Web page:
The Chicks are absolutely thrilled to have fab and funny author pal Catriona McPherson back for another visit to the coop! Scot in a Trap, the fifth book in Catriona’s darkly humorous Last Ditch Mystery series, is out this week. Grab a copy for the holidays and an extra copy to put under the tree for your favorite reader friend. Today, Catriona talks about rules that should be adopted for potlucks and other communal eating occasions.
Have you finished all your Thanksgiving leftovers yet? Or are there still some safely tucked away in the freezer? Even recklessly tucked away in the fridge? Hopefully, not insanely lying around at ambient temperatures, but you do you.
SCOT IN A TRAP opens on Thanksgiving morning and while the plot is murder and the subplot is #MeToo, the sub-sub-plot is definitely leftovers.
I love leftovers. So, it was a sad day in my new country when I found that, here in California at least, when you bring something to a potluck and it doesn’t get finished, you take it home again! How did I find out? I eyed up a cheese ball (What can I say? My friends are classy) I was too full to even think about. “That’s lunch for the week sorted,” I said to myself. Then, at the end of the night, I saw the cheese-ball-bearer re-Tupperwaring it and slipping it into her bag. Eh?
Next potluck, I got sneaky. I carved off a hunk of . . . I think it was paté with some kind of berry topping . . . and hid it in a cupboard. Unfortunately, my dad found it when he was doing the dishes and thought some party guest had dumped it there because they didn’t like it and didn’t want to offend whoever had made it. So he helpfully hoyed it into the bin.
For these reasons and more, my first rule for sharing food is
1. She who folds the guest towels gets the leftovers.
Rule 2 is also about potlucks. They’re a great invention, in their own way. You can feed twenty people without breaking the bank or the spirit. But! There are always some sneaky freeloaders, aren’t there? There’s always someone who brings a bag of Doritos and eats seven pieces of fried chicken. There’s always someone who brings cheese and crackers and eats three slices of Black Forest gateau. Shame on them:
2. Thou shalt not eat anything nicer than your thing.
Is this practical? Would it start an arms races ending up with everyone bringing lobster? Oh no, what a tragedy that would be. Finally, on the subject of potlucks, I’ve had the experience of planning and executing a dinner party for ten people, where the word “potluck” appeared nowhere in the initial invitation or subsequent exchanges and yet opening the front door to greet a guest with a foil covered tray who – get this –changed the temperature setting of my oven to finish off her dish. And took the leftovers home.
3. Menus must be respected.
Next, sharing food in restaurants. I’m not even going to talk about tapas, that triumph of passive aggression. God, I hate tapas. If there are six of you they bring five things, if there are five they bringfour. I’ve never been out for tapas in my life and not wanted to stop for fish and chips on the way home. No, I’m talking about an ordinary restaurant – Chinese, Thai, Indian, Jamaican, Ethiopian –where a group of friends or colleagues might gather for sustenance. There are menus – starters and mains / appetizers and entrées – and no need for any trouble. Until that one person – and there always is one – utters these words: “Let’s order for the table and eat family style, shall we?” It should work. You should be able to order enough yummy stuff for everyone. People, it never works. It never works because the person who suggests it only suggests it because they A. are pretending to eat healthily and believe that the lamb pasanda they swallow is calorie-free as long as they didn’t order it or B. always wanted to try curry goat but suspect they won’t like it. So:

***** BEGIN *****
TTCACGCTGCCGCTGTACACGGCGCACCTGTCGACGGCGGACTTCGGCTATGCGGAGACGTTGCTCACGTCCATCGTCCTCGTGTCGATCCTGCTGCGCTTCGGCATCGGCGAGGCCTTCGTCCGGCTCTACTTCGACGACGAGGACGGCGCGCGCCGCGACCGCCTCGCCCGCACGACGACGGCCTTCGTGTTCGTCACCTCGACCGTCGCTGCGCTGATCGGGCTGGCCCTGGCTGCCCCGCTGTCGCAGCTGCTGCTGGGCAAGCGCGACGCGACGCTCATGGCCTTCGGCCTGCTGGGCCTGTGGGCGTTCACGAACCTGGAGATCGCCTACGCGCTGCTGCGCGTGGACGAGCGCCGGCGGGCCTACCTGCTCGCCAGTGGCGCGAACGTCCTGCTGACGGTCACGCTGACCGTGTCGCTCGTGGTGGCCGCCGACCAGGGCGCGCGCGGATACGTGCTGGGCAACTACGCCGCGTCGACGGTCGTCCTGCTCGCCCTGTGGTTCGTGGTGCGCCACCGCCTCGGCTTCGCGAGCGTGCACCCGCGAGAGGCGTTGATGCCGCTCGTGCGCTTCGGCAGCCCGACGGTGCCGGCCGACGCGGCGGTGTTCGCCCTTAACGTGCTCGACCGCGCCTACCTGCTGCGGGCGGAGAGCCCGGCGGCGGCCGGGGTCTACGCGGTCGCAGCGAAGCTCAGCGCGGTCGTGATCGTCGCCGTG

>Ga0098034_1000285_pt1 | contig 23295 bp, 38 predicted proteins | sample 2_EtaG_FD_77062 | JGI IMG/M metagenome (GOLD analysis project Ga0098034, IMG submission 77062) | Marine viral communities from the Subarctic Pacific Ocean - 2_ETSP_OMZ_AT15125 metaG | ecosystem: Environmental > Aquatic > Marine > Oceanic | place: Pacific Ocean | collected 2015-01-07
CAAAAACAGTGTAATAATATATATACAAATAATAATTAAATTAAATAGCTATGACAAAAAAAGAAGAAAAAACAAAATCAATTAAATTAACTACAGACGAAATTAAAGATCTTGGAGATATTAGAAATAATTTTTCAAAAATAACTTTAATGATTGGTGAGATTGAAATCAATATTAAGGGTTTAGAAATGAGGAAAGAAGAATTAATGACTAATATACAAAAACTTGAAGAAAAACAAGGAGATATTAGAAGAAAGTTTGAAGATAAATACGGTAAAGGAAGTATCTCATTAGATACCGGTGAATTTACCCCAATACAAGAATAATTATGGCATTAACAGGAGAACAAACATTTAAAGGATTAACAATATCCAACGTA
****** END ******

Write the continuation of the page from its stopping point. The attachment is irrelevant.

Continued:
4. Order what you eat and eat what your order.
I’m going to end on a happy note. For a decade, I was in a pub quiz team that met once a month in an Irish pub and argued about the length of rivers and the highest grossing movie of 1990. Then the pub closed down and the quiz went online. So, we decided to meet in one another’s houses once a month to eat, drink and argue instead. There was just one rule:
5. No fuss; no cleaning.
We stick to it. We order pizza and buy ice-cream and there are no guest towels involved. It’s heaven. (And six people can’t finish two giant pizzas; so the host’s lunch is all set for the next day.) What food-sharing rules would you add – or subtract – from these, Chicks? I’m open to reason except on tapas.
Catriona McPherson (she/her) was born in Scotland and immigrated to the US in 2010. She writes: preposterous 1930s detective stories, set in the old country and featuring an aristocratic sleuth; modern comedies set in the Last Ditch Motel in fictional (yeah, sure) California; and, darker than both of those (which is not difficult), a strand of contemporary psychological thrillers.
Her books have won or been shortlisted for the Edgar, the Anthony, the Agatha, the Lefty, the Macavity, the Mary Higgins Clark award and the UK Ellery Queen Dagger. She has just introduced a fresh character in IN PLACE OF FEAR, which finally marries her love of historicals with her own working-class roots, but right now, she’s writing the sixth book in what was supposed to be the Last Ditch trilogy.
Catriona is a proud lifetime member and former national president of Sisters in Crime. www.catrionamcpherson.com
So, do you have a go-to dish for potluck invitations? Do you prefer to meet-up at restaurants? Do you agree with Catriona’s food sharing rules? Share in the comments.